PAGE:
Where global solutions are shaped for you | News & Media | COMMITTEE AGAINST TORTURE DISCUSSES FOLLOW-UP TO CONCLUDING OBSERVATIONS, INDIVIDUAL COMMUNICATIONS, AND REPRISALS

ACCESSIBILITY AT UNOG A A A A The United Nations in the Heart of Europe

COMMITTEE AGAINST TORTURE DISCUSSES FOLLOW-UP TO CONCLUDING OBSERVATIONS, INDIVIDUAL COMMUNICATIONS, AND REPRISALS

8 August 2018

The Committee against Torture on 7 August discussed follow-up to concluding observations, individual communications, and reprisals under the Convention against Torture and other Cruel, Inhuman or Degrading Treatment or Punishment.

Presenting the report on follow-up to article 19 of the Convention, Abdelwahab Hani, Rapporteur on follow-up to concluding observations, noted that States parties have generally done well in respecting the follow-up recommendations, and all but two had sent their reports on time.  There was an increase in the civil society participation, including the joint submission with the States parties reports, said the Rapporteur, and invited civil society organizations, particularly national human rights institutions and national preventive mechanisms, to step up their participation in the follow-up procedure.  The States parties had begun submitting information on the progress of their national plans for the implementation of the Committee’s recommendations, however, very few had adopted their national implementation plans in the first place.  In 70 per cent of cases, the information received was partially satisfactory and in 11 per cent it was basic.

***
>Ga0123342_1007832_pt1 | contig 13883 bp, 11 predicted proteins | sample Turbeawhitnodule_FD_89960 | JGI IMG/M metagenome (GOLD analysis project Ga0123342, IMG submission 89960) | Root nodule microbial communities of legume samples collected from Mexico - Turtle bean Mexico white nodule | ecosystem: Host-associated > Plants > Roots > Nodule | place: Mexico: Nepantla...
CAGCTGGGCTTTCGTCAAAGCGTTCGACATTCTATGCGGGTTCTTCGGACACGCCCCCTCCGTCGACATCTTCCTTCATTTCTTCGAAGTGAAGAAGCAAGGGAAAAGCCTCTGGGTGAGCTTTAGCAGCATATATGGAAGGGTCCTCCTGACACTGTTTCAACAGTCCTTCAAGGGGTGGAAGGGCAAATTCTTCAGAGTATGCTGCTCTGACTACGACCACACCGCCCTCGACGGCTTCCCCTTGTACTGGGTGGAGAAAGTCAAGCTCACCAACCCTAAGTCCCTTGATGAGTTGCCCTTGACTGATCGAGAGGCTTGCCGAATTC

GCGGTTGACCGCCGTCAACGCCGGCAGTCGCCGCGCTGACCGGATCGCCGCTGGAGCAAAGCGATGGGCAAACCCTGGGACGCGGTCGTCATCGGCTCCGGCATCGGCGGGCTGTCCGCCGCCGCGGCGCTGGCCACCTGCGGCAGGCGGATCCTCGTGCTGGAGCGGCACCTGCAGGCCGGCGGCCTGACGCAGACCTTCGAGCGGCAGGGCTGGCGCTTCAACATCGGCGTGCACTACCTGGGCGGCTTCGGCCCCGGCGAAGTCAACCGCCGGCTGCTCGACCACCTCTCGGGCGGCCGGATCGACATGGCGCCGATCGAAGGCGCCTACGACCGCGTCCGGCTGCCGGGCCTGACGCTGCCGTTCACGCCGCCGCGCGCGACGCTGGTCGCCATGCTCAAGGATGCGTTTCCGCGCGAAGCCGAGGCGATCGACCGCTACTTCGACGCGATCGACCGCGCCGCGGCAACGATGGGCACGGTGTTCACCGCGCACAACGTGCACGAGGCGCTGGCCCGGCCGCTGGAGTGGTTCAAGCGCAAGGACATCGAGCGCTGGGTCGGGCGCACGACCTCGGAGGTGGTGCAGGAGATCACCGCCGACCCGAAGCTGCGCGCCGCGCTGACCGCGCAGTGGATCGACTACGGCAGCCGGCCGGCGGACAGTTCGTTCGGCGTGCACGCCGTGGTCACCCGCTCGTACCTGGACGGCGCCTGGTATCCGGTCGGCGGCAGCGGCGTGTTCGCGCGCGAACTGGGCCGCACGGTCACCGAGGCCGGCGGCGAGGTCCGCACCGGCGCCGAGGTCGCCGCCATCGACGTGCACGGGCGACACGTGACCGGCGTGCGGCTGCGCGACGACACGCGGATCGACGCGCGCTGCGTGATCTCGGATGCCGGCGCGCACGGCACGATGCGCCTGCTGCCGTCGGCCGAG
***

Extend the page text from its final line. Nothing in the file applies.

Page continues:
There had been no cases in which the Committee’s recommendations had been fully implemented, but in 26 per cent of the cases, States parties had undertaken serious work to implement the recommendations and in 18 per cent of the cases the recommendations had been partially implemented.  Generally, no information had been received on the implementation of recommendations concerning secret detentions and enforced disappearances, while very little information had been provided on arbitrary detentions and legal guarantees in detention.  Sufficient information, which enabled the Committee to assess the situation, was generally received with regards to the situation in prisons or national preventive mechanisms.

Claude Heller Roussant, Rapporteur on follow-up to individual communications, said that during the session, the Committee had reviewed seven cases and followed-up on seven communications.  In a case concerning Canada, the Committee had decided to maintain the dialogue with the State party and evaluate measures to implement the Committee’s decision.  In a case involving Mexico, the Committee had decided to send a reminder letter to the authorities, while in a case concerning Algeria, the Committee was awaiting the State party’s response to the communication sent by the complainant.  Morocco was mentioned in three cases, and the Committee had decided to continue dialogue with the State party on two cases, while given the satisfactory outcome, the dialogue on the third case was closed.  The Committee would soon meet with the Permanent Mission of Australia to continue the dialogue on a case from this country.

The Rapporteur on follow-up to reprisals, Ana Racu, informed that there been no new allegations of reprisals since the last session.  The Committee was continuing its follow up dialogue with Morocco and hoped that a meeting with the Permanent Mission of Morocco would take place during the next session.  The Committee had considered the incident involving five human rights defenders from Mauritania who had been prevented from travelling to Geneva to participate in the State party’s review, and had addressed the issue through the concluding observations issued to Mauritania.


The Committee will next meet in public on Friday, 10 August, at 10 a.m., to adopt its programme of work for future sessions, and to close its sixty-fourth session.


For use of the information media; not an official record

CAT/18/016E